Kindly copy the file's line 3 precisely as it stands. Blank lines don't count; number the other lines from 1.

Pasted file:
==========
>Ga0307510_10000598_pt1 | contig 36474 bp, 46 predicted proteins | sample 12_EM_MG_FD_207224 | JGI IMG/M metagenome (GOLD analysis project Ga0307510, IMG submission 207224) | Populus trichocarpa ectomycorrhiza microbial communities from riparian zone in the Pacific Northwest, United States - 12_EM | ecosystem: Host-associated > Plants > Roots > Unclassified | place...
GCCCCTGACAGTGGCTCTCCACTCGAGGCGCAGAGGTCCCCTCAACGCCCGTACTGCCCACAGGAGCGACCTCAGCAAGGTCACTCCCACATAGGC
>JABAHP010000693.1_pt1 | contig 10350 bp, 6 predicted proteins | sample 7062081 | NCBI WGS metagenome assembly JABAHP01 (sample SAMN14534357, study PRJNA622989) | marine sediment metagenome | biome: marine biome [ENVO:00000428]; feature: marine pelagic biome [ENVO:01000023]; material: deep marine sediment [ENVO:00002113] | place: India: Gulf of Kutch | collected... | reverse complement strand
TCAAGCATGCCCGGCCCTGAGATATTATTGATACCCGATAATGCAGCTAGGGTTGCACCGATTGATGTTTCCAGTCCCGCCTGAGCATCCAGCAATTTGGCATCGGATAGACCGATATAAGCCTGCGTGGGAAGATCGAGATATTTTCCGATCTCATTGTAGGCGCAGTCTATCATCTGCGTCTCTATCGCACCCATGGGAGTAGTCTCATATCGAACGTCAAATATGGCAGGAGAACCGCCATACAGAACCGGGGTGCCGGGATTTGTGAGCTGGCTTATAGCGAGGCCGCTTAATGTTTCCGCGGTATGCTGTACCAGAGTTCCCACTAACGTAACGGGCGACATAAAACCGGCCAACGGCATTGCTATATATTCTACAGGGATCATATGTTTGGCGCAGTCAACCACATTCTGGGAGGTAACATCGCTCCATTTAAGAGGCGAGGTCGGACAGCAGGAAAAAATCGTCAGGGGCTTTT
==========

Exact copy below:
>JABAHP010000693.1_pt1 | contig 10350 bp, 6 predicted proteins | sample 7062081 | NCBI WGS metagenome assembly JABAHP01 (sample SAMN14534357, study PRJNA622989) | marine sediment metagenome | biome: marine biome [ENVO:00000428]; feature: marine pelagic biome [ENVO:01000023]; material: deep marine sediment [ENVO:00002113] | place: India: Gulf of Kutch | collected... | reverse complement strand